Hundreds of people took the chance to see a crown that will adorn Richard III’s coffin when he is eventually re-buried.
The 15th century English king’s remains were found under a Leicester car park in 2012.
And one of those who helped to confirm that the body was that of the former monarch, Dr John Ashdown-Hill, paid for a crown to be made for his reburial.
He put it on public display for the first time on Saturday, during Tewkesbury Medieval Festival’s Armour at the Abbey event.
Spokeswoman Amanda Thomas said it had been wonderful that the town had been chosen for the first public glimpse of the crown, which is gold-plated metal and contains sapphires, rubies, emeralds and turquoises.
And she said that Armour at the Abbey had been a big hit too and might become an annual event.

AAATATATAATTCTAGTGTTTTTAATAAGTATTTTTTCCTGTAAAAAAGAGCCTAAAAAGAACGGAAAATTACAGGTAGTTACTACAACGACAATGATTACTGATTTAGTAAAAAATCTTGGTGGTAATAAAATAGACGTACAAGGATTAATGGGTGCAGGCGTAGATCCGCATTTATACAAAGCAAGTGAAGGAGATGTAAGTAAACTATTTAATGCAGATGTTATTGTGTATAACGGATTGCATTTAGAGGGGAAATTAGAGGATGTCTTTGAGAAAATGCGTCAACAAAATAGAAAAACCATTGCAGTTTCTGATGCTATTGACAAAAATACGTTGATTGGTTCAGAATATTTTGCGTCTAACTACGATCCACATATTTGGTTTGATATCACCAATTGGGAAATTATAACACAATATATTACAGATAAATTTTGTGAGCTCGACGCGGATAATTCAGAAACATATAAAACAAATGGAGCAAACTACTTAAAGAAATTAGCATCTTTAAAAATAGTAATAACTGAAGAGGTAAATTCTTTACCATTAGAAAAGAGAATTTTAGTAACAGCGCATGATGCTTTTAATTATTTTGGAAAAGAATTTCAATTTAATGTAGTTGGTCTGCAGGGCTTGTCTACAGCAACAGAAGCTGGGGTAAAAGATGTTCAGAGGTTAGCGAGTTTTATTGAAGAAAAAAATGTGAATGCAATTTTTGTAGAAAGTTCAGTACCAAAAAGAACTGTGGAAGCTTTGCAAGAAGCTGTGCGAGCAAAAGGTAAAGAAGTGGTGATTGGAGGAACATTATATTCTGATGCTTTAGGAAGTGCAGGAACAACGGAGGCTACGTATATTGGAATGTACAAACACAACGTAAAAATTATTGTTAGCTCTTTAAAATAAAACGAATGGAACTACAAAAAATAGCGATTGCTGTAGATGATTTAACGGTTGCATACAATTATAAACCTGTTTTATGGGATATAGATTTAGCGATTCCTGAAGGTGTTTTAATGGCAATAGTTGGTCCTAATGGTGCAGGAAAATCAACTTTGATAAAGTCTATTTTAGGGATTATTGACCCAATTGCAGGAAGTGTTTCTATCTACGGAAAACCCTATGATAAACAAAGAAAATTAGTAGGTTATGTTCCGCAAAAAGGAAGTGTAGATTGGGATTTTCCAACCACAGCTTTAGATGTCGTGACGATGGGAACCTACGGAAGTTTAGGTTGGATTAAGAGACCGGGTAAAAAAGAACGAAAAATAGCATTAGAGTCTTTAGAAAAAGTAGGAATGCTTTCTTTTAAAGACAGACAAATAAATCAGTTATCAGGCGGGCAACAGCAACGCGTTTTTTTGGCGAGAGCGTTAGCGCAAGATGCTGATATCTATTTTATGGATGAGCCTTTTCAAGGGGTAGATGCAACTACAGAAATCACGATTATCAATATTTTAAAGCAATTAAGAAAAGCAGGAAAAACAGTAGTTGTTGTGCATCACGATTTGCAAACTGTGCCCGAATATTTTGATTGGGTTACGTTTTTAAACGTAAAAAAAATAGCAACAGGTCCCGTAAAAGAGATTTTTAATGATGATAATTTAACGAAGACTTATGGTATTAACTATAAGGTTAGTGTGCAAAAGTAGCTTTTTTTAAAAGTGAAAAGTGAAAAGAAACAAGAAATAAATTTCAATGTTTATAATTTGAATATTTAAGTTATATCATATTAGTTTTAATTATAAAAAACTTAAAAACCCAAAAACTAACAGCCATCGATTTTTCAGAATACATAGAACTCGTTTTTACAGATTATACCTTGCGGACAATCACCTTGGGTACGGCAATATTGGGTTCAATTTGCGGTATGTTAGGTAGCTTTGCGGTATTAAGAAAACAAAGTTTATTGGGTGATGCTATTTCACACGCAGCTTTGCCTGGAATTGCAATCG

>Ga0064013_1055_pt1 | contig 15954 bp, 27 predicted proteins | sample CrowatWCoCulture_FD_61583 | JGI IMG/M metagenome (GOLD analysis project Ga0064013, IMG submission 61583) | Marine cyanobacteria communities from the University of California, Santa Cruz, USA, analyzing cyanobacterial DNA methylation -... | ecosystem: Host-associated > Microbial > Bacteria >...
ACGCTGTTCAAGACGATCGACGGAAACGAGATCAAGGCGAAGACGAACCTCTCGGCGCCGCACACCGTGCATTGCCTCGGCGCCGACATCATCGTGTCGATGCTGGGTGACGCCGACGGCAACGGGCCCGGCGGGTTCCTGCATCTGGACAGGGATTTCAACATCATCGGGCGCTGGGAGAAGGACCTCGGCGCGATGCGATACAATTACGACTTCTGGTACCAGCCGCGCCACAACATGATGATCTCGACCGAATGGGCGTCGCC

“It was a fantastic weekend for Tewkesbury. There was great interest in the crown. Right from the beginning, it was manic and we were run off our feet.”
Dr John Ashdown-Hill, from Lawford, Essex, taught languages at Farlingaye High School, in Woodbridge, before embarking the Looking For Richard project, which found the lost grave in Leicester.
He designed and commissioned the crown, which went on show in Gloucestershire last weekend for an event commemorating the Battle of Tewkesbury on May 4, 1471.
A funeral crown would have been at the centre of the kind of ceremony Richard III was denied when killed in the 1845 Battle of Bosworth. The much-maligned king was accused of locking his nephews in the Tower of London and stealing the throne.
Dr Ashdown-Hill accompanied the crown to Tewkesbury Abbey, where he discussed his recent quest to establish whether or not bones buried the abbey belong to Richard III’s brother, the Duke of Clarence, who was supposedly drowned in a butt of Malmsey wine.